With so many different sports out there, and large passionate audiences to match, writing a sports blog has a certain appeal. There are many styles that you can follow like American football, soccer (European football), rugby, baseball, golf, tennis, and more.
You can follow college ball, or national teams. You can support your local team or even write about local youth games. There’s plenty of flexibility in this niche. Regardless of the approach that you plan to take, finding suitable sports blog name ideas is an important first step.
Blog names should be easy, right? The idea seems simple enough. There are even tools to help you find whether a name is available.
The problem is often that there is too much choice! How do you decide which name to go with? Many people get stuck on exactly this problem, and then never get started. It seems like everything good is already taken!
Yet, when it comes down to it, blog names aren’t actually all that important. Even though the name is noticeable, what you call your blog isn’t what defines your success. Other factors are more important, including the content you write.
This post aims to help you in the process of choosing a blog name. We talk about some ways to approach name selection, along with other important parts of creating a site. Doing so includes discussions on how you can make money, along with the processes of buying a domain name and building your site.
50 Sports Blog Name Ideas
- Sport and Soul
- Sport and Living
- Sporting Living Legends
- Our Sports Life
- The Sports Head
- Football Groupies
- Sporty for Life
- Super Sports Group
- Online Sports Lover
- Fit and Sporty Girl
- Beyond Sporting
- Strange Sports World
- Wrestling News Space
- My Football Fantastic
- Sports Cast City
- Football Studios
- My Sports Rant
- Sports Gear City
- Sporty Lifetime
- Exploit Sports
- Action Sports Studio
- Boxing Fit Guide
- World Sporting Legends
- Sports Fixation
- Sporty Life Guide
- World Sports Fan
- Sports Fan Legends
- Sportswomen Health
- Women in Fantasy Sports
- Living for Sport
- Football Groupies
- Sports Crackpot
- New Sports USA
- Planetary Football
- The Sporting Women
- Sporting Madams
- Online Sports Digest
- Our Sporting Life
- Sports Community Reviews
- Fit and Sporty Girls
- Sports Women Shoes
- Your Sport Hero
- Women in Sports Today
- Action Sports Guide
- Outdoor Sports Legends
- American Sports Fan
- Extreme Sports Time
- Drastic Plays
- Sports Community Home
- Sportswomen Reviews
How To Choose A Good Blog Name
Brainstorming is one of the best first steps in a blog name hunt for your sports blog.
We’re talking about a sports blog, so first off, some easy stuff. What sport are you going to write about? Do you have a single sport in mind or do you plan to write about multiple? There should be some connecting thread here.
For example, you could do “high school sports in Phoenix” as your niche, then call it something like youthsportsphoenix.com. If you go with college basketball, you could do something like collegeb-ball.com
Some sites go even more specific. For example, whoscored.com focuses on (euro) football statistics from across the world, while howtobreak80.com is an instructional site to help people get better with golfing. Some of the most popular digital products to sell online for a while were things like “how to increase your jump height”, and targeted towards basketball players.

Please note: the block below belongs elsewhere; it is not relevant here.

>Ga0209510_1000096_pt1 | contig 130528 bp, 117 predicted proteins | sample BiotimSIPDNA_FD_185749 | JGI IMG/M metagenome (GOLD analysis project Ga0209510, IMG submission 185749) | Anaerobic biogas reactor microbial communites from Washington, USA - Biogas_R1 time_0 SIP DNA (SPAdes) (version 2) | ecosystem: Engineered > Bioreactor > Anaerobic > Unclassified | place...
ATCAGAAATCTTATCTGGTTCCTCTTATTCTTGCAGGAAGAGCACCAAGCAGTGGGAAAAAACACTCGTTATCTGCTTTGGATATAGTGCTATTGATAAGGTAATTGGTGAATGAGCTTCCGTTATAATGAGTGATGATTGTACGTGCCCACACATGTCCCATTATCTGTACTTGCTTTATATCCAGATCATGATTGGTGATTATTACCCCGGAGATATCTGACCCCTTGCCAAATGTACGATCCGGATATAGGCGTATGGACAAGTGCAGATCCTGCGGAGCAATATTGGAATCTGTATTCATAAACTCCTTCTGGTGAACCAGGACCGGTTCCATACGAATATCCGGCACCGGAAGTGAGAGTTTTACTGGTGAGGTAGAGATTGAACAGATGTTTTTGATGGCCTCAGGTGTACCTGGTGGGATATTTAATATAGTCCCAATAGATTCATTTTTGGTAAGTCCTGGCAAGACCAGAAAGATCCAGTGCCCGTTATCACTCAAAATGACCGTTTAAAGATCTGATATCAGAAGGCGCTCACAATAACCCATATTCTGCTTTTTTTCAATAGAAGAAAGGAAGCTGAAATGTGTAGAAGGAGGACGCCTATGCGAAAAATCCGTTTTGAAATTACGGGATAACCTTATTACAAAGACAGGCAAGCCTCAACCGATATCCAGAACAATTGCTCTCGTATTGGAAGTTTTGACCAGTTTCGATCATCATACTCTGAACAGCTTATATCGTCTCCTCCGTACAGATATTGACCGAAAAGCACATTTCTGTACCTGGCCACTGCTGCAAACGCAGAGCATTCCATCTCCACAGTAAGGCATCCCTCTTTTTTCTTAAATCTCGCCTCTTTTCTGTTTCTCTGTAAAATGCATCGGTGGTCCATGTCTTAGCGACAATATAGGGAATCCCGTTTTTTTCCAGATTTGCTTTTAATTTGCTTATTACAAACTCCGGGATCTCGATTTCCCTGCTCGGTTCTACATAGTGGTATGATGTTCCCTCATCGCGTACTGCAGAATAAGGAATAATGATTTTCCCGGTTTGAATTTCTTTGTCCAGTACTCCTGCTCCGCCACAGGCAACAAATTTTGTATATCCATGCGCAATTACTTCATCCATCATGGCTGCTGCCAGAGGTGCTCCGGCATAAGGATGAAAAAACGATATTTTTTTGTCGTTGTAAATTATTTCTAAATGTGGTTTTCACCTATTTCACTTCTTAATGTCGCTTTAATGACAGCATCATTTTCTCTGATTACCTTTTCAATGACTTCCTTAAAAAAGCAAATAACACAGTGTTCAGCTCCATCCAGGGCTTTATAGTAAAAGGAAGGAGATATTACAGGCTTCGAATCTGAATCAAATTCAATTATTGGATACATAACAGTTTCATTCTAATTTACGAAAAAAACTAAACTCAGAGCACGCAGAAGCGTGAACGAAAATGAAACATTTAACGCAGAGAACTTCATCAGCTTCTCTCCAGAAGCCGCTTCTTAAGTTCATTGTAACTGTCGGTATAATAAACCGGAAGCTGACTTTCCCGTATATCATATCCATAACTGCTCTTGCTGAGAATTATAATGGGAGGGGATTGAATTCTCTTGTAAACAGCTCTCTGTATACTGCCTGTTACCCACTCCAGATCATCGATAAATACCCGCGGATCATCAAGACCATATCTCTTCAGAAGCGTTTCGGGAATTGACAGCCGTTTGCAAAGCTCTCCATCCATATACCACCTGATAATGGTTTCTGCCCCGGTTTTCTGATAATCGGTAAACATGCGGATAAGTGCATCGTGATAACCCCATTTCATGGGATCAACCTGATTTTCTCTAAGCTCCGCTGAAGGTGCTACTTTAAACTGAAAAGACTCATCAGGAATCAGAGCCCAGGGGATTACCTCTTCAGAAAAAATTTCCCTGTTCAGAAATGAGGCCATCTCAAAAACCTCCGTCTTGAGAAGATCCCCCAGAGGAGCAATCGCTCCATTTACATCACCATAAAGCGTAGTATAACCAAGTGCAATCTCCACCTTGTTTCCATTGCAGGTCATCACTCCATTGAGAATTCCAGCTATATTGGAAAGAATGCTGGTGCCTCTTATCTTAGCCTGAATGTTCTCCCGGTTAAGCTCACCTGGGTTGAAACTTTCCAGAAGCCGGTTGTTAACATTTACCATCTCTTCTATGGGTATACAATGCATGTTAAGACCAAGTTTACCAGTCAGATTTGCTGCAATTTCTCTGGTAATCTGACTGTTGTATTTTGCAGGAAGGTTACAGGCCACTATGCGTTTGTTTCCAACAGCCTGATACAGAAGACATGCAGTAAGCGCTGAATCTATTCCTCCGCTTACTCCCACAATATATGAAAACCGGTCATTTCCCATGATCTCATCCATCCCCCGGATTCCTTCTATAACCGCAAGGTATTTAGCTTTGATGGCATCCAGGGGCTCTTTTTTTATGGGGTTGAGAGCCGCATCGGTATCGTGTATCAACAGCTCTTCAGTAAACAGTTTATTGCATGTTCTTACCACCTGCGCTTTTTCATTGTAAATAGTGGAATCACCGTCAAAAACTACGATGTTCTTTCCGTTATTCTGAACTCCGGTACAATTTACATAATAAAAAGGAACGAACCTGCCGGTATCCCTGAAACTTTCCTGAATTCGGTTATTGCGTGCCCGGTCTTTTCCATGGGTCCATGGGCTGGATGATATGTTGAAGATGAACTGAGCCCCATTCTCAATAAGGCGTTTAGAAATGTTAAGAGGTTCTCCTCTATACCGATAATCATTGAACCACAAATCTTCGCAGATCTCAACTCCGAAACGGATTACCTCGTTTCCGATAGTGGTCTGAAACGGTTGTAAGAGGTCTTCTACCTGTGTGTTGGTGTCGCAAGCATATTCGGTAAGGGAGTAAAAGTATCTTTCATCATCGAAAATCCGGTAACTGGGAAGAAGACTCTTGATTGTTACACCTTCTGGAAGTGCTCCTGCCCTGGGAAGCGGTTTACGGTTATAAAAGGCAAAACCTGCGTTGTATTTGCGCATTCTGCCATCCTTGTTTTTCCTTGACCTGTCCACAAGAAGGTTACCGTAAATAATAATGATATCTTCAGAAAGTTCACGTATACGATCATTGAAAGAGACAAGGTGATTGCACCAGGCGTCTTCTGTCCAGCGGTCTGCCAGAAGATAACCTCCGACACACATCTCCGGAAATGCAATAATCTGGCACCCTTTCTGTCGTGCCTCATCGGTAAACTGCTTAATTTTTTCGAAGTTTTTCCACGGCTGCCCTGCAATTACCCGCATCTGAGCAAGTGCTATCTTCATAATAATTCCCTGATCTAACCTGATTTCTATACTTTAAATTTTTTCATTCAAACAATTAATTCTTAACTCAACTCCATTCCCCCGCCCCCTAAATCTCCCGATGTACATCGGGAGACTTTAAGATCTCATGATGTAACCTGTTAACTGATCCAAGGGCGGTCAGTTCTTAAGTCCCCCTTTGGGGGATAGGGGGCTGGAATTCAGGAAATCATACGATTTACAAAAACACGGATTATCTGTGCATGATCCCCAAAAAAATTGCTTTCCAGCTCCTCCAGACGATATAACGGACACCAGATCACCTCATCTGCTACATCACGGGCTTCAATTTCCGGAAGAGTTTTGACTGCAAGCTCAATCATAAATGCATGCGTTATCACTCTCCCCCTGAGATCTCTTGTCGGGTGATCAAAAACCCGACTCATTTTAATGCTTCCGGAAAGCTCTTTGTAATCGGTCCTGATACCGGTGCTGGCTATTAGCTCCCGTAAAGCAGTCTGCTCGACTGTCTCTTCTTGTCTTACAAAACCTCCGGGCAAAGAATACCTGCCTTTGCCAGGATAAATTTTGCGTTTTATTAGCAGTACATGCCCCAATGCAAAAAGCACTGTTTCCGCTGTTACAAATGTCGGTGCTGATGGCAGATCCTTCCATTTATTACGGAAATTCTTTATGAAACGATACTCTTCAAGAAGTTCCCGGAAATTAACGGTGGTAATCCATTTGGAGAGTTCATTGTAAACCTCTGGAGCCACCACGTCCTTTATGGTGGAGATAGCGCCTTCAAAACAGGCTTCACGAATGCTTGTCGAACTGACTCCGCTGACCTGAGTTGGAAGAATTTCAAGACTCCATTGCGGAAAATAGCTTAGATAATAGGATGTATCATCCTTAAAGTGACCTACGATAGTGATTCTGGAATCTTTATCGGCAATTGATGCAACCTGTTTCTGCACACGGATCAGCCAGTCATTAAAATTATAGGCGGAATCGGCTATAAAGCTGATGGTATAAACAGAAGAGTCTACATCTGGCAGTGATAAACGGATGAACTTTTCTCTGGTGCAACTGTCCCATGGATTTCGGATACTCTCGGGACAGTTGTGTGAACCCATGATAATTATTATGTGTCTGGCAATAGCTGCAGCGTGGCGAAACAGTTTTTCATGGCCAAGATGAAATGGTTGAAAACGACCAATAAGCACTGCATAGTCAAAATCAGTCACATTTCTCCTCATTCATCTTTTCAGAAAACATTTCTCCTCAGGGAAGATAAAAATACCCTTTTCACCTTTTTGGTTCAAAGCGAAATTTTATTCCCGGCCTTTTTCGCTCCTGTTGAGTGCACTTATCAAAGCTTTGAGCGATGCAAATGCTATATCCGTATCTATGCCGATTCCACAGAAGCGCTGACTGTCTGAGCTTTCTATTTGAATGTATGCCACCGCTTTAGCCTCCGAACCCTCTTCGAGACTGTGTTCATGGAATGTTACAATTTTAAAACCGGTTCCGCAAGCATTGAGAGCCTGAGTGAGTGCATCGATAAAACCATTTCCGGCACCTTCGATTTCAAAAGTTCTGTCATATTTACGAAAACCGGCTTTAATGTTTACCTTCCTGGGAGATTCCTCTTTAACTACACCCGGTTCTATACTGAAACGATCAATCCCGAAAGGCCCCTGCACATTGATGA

What about you as a person? There might be something interesting about you that stands out. For example, one sporting site is called fanspeak.com and was developed by fans. The site nflgirluk.com has a similar idea.
Regardless of your angle, it’s important to think about the brands that are already out there. You don’t want to infringe on anyone’s copyright.
For that matter, being too similar to another company is generally a bad idea. It’s always best to develop your own reputation, rather than relying on someone else’s.
Keeping your domain name logical is also important. An easy indication is whether people can type in your URL simply from hearing it spoken. For this to work, you need to make sure that words are spelled correctly and that you don’t use numbers.
For example, the site 11livegoal.com could also be written elevenlivegoal.com or even oneonelivegoal.com. See how things can get confusing fast?
Keyword VS Branding
When we talk about blog names, it’s easiest to break them down into two categories – branded and keyword names. A keyword-based name is what you would expect, it’s a site name that contains a keyword.
The most famous examples are exact match domains. These contain an entire keyword phrase exactly as written, like a site called bestgearforfootball.com or topsoccerpredictions.com. Most exact match domains use long-tail keywords, so the site ends up having a fairly narrow focus.
Exact match domains worked extremely well for ranking once up on a time. That’s not the case now, but they’re still as good as any other type of domain.
You don’t need to be this specific with a keyword domain either. Some sites just use one or two related words, rather than an entire phrase. For example, many sites the word football or sports as part of their name, like sportstask.net and gunghofootball.com.
Using related words in the title could still give some benefits for ranking in search engines. You’re making the topic of your site clear as well. Creating a bodybuilding blog called loseweightgainmuscle.com gives one impression, while a bodybuilding site called getbigbiceps.com gives another.
This type of domain name is pretty easy to find as well. You can use common sports-related words as your starting point, then include other terms to create a name that is interesting.
Branded blog names are a little different. These just aim to create a name that is memorable and sounds good. The name doesn’t need to have anything to do with the topic at all.
One example is the site mpora.com. This is a popular site that focuses on action sports and adventure. The topic would be hard to guess from the name alone.
Branded names can be a great way to attract attention, as they’re often very memorable. However, you’ll need to find a name first. This can be the tricky part, as since you kinda just pull it out of thin air.
How To Buy A Domain Name
Buying a domain name is the next step in the process. This name should be as close as possible to what you’re going to call your site (otherwise things are far too confusing for visitors).
You’ll probably notice that there are many different places that offer domain names. GoDaddy, Namecheap, HostGator and Domains.com are some examples. There are plenty of others too.
As long as you’re not paying an excessive amount, the service that you choose isn’t going to make a huge difference to your site. Still, some of the companies are better than others.
I recommend Namecheap, as that company has provided me with consistently good service. I’m pleased with their balance of features and price. The interface is straightforward too, making the service much easier to use than many others.